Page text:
School Life Questionnaire (SLQ)

 

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Questionnaire overview

The experience provided in schools is a significant component of the lives of most people and deserves consideration in terms of its quality as well as its relationship to academic achievement.

What students think of their schools is a frequent topic of conversation among students themselves, among students and their families and among teachers. 'How's school?' is the start of many discussions and evokes a range of responses. Beyond a role as a conversation starter there are several reasons why students' views of, and attitudes to, their schools are important. This includes:

  1. Students spend a significant part of their lives in schools and what they experience in that time is of importance in itself
  2. Students' attitudes to school are important because they relate to (but are not necessarily the same as) many affective and enduring purposes of schooling.
  3. Attitudes to school are important because they are presumed to influence student learning.

The School Life Questionnaire (SLQ) provides accurate, measurable, reportable data on students’ ratings of their school connectedness, engagement and motivation to learn. It enables examination of important outcomes such as attitudes towards school in general, towards learning, towards teachers and towards other students.

The questionnaire was initially developed by ACER in the early 1980s for use in secondary schools to discover students' overall feelings about school and their feelings about specific aspects of school life. A primary school version of the SLQ was subsequently developed for students in the upper primary years. In developing the primary school version an attempt was made not only to render the language of the instrument appropriate for primary schools but also to consider the appropriateness of the concepts underlying the scales for these younger students.

The SLQ has been used in a series of studies in different contexts over several decades. The results of these studies have enabled the instrument to be developed and its properties to be established through replicated results.

Recent analyses with available data collected since 2004 empirically re-assessed the scale structure. This resulted in the refinement of both the secondary and primary versions of the questionnaire and the release of a revised version. This analysis and the new release further highlight differences in the school experiences for primary compared to secondary students.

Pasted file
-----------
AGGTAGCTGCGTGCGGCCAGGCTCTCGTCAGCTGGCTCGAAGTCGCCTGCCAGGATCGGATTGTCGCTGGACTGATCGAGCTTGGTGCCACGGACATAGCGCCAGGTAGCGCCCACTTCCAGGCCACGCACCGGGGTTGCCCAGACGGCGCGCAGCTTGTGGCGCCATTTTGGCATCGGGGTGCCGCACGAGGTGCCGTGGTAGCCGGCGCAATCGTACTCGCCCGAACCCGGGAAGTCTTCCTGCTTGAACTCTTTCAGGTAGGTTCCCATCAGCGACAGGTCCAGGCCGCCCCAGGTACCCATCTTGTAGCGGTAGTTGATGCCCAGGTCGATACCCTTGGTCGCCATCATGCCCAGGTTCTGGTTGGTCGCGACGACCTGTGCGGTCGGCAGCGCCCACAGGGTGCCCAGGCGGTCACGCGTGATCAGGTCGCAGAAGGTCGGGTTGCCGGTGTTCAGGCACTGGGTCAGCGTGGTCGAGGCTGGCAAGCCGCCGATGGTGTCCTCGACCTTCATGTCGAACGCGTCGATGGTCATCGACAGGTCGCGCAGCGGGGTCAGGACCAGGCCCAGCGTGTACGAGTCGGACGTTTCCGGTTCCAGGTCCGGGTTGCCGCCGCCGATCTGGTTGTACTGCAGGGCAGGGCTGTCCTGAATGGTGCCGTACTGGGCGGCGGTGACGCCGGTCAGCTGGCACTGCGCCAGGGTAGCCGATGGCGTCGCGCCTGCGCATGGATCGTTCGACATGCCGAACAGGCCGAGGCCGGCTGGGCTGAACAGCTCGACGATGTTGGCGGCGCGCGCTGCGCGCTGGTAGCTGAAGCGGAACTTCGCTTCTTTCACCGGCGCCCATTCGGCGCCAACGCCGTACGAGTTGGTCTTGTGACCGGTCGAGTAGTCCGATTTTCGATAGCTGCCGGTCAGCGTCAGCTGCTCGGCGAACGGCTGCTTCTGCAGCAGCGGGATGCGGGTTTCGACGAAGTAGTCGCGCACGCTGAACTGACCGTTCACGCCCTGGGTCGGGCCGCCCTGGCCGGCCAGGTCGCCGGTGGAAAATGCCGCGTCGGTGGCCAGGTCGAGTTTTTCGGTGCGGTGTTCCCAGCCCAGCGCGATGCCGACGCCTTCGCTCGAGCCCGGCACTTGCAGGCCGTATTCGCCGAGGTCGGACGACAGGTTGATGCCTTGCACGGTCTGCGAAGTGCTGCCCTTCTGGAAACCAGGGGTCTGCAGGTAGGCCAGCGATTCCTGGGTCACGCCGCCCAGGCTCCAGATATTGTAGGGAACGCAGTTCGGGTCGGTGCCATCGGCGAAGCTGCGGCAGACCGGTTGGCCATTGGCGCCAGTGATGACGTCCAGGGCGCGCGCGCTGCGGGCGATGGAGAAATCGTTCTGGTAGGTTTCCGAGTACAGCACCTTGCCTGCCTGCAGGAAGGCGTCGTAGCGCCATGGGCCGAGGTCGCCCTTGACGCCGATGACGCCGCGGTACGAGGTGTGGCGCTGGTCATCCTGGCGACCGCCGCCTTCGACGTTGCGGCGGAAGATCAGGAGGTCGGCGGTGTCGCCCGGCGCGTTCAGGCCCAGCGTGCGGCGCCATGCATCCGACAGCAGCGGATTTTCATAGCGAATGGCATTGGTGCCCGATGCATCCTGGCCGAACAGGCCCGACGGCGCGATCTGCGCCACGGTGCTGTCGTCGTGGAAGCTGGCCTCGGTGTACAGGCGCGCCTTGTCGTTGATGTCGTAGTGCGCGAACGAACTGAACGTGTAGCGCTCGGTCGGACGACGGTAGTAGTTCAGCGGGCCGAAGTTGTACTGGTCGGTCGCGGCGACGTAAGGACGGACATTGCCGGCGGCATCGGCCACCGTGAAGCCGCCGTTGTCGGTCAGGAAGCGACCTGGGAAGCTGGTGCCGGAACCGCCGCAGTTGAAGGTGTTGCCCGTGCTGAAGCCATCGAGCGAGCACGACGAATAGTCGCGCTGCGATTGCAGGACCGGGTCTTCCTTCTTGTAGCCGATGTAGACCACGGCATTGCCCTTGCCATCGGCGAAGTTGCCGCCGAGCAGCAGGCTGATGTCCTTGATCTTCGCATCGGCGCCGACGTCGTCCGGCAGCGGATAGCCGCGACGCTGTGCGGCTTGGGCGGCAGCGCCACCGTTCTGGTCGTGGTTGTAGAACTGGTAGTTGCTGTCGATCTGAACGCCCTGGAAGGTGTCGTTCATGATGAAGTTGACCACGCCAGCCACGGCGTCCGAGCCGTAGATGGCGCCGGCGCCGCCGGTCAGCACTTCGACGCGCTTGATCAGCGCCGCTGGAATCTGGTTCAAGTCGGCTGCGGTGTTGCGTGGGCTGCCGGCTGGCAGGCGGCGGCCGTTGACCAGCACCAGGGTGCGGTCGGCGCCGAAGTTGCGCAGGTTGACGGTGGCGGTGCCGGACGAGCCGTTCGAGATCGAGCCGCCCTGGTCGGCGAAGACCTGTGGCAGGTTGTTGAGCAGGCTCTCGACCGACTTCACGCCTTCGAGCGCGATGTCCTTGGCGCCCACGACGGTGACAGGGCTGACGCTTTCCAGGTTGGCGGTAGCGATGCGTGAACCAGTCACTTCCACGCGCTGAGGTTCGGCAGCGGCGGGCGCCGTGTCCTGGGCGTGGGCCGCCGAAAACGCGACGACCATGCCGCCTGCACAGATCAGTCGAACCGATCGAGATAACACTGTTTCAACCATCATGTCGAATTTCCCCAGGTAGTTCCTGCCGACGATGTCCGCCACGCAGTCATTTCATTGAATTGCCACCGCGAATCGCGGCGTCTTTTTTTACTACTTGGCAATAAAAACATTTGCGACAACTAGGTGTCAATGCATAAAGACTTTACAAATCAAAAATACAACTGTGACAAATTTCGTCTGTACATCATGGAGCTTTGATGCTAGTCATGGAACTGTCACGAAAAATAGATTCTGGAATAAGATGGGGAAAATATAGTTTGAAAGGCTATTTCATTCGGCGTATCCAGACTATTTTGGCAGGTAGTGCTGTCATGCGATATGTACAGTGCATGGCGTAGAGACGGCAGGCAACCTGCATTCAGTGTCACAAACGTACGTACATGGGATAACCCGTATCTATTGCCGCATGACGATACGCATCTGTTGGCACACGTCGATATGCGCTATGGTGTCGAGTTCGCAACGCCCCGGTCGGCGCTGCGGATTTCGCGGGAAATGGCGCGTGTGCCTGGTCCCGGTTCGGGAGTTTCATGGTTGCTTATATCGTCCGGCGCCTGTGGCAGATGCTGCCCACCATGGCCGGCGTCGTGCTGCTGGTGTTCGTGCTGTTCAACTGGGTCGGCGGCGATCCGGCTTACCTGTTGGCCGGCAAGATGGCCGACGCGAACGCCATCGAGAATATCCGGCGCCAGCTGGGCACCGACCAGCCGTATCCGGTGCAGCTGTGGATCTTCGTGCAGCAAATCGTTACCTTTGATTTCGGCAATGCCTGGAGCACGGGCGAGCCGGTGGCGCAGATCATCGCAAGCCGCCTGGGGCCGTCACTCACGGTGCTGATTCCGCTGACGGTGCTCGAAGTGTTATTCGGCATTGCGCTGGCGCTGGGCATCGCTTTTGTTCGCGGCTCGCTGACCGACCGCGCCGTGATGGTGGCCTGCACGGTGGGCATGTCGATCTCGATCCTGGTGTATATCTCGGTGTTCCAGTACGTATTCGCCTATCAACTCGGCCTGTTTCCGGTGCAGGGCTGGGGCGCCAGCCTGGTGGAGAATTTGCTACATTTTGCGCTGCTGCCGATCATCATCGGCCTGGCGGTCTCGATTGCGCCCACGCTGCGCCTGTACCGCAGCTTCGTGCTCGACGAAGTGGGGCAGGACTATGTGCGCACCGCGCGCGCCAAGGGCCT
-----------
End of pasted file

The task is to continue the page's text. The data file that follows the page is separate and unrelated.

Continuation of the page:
For the first time, the latest release of the SLQ is available to schools to administer online through ACER's online assessment and reporting system (OARS). A comprehensive report can be generated online immediately after students have completed the survey.

Available in both upper primary school and secondary school versions, the SLQ consists of less than 40 questions which take approximately 30 minutes to complete. Schools may choose to test selected groups or the whole school. Results are anonymous and a comprehensive report can be generated online immediately after students have completed the survey.

 

Understanding the SLQ domains

The School Life Questionnaire explores six (Primary school questionnaire) or seven (Secondary school questionnaire) domains of students’ experience of school life. Each domain has a number of items that contribute to a student’s overall level of agreement to that domain. The average percentage agreement across all items for a domain for all students who completed the survey gives the overall average percentage agreement. A high level of percentage agreement for a domain indicates that students are more likely to exhibit the feelings, beliefs and opinions described. Below are descriptions of the domains and information that may assist in interpreting your SLQ report.

Primary school questionnaire

Domain Description Interpretation
Negative affect Negative feelings about school High agreement on the Negative affect domain indicates that students have negative feelings about school. They are more likely to agree that they are unhappy, lonely, worried, upset and restless at school. The item regarding restlessness may be an interesting item to consider on its own given it is more of a physical feeling than a psychological one when compared to the other items.
Teachers Feelings about the adequacy of the interaction between teachers and students High agreement on the Teachers domain indicates a positive student-teacher relationship. Students tend to agree that they are treated fairly, listened to, and feel that teachers are interested in helping them.
Relevance Belief in the relevance of schooling for the future High agreement on the Relevance domain indicates that students are engaged with the benefits of education for their short and long term future. They believe that school is a source of useful knowledge that will help them in the future.